Managing energy is one of the most neglected leadership skills. (I’ll put it in the skill bucket as opposed to the attribute bucker.)
Without decisiveness, there is drift, decline in morale, and lack of direction. Staff members should feel empowered to make decisions for themselves, but they rely on leadership to make the bigger ones that have wider, institutional impact. Decisiveness, or lack thereof, directly impacts any organization’s mission statement and its sense of purpose.
Thanks Sam. Decisiveness answers the problem of too much curiosity. (Thinking of curiosity as one of my favorites.)
Even a bad decision can be useful if it is a learning experience.
I struggle to grasp the concept of a ‘best’ leadership attribute. For me, a great leader is someone who has many, if not most, of the attributes listed above. I don’t think you can say one is better than another one. It is often how they are used in conjunction with each other.
Thanks Bob. In the end, it’s impossible to completely isolate one important attribute from another. Decisiveness without courage or vision doesn’t seem to be useful. Or, decisiveness without wisdom is another problem.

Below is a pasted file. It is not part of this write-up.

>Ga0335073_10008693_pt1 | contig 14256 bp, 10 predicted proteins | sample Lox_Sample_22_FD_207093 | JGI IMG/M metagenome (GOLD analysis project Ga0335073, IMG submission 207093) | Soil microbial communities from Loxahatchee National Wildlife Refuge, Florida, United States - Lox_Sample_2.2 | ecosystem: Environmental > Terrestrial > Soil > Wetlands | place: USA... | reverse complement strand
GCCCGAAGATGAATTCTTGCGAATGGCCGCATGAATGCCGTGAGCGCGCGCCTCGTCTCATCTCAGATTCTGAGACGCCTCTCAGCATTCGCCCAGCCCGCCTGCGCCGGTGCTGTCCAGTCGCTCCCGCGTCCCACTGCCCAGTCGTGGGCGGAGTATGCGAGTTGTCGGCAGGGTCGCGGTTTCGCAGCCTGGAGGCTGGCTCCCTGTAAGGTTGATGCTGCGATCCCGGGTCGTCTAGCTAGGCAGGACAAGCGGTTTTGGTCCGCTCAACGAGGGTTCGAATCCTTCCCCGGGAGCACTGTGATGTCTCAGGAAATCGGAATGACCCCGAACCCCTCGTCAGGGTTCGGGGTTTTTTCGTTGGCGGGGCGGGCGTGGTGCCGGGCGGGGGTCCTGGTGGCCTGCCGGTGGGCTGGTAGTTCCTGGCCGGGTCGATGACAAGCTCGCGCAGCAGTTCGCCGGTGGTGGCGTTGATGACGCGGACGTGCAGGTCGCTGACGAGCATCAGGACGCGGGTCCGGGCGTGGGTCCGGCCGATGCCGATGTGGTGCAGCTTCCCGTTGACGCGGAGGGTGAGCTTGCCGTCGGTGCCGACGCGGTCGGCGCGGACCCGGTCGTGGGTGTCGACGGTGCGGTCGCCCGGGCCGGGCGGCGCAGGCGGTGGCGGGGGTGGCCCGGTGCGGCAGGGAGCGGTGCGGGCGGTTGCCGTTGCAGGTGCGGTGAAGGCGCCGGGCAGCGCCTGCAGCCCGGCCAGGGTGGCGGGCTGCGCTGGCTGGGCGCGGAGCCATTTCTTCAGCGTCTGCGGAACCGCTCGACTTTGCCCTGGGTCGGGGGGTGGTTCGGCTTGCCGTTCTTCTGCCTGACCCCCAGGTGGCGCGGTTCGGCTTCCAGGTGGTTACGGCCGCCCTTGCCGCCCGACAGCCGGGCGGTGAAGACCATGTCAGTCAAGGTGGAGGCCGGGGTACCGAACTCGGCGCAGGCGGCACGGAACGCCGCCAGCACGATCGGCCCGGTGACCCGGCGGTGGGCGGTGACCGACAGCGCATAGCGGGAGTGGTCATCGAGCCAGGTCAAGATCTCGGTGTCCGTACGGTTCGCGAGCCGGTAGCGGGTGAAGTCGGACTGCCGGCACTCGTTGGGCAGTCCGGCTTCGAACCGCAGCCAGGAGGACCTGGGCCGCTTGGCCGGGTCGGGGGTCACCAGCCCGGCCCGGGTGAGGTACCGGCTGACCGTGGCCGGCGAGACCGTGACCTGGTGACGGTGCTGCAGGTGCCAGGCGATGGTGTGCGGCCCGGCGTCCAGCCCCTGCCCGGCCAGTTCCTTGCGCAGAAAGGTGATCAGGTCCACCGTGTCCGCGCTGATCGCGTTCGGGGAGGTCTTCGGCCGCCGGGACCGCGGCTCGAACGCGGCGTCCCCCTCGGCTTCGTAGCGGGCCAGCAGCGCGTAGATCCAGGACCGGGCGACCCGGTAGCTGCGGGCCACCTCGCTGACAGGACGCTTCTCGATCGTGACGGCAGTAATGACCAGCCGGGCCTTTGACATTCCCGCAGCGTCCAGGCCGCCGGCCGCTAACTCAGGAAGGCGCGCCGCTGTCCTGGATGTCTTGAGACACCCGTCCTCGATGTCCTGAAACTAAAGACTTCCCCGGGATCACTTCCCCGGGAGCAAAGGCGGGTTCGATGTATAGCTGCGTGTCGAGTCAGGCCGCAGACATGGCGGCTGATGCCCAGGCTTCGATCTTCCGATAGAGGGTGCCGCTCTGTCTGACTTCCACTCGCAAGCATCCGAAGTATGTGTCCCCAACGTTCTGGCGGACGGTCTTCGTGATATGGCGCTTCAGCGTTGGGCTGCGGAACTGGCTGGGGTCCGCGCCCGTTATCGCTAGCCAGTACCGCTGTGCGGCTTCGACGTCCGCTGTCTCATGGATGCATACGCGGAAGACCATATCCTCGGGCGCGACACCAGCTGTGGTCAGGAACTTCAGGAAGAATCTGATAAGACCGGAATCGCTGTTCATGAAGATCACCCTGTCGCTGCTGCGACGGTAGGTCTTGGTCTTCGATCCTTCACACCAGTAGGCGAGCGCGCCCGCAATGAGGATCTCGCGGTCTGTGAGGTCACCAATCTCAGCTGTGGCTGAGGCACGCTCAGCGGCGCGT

There are some attributes that are more central. Honest, for example seems to be foundational.
My #1 leadership trait is empathy. If a leader doesn’t have empathy, he has likely lost his connection with his team, and probably their trust as well. Being a cold-hearted leader rarely ends well. Without empathy, the team will not believe that the leader has their backs – and he probably doesn’t. Then, you add in the rest of the list. All of the traits are good, and all must have a companion trait to work in conjunction with. No single trait makes a leader good. Empathy without courage means the leader cares for his team while keeping the company from growing. Courage without wisdom will demonstrate a go get-em leader who is reckless, and so on.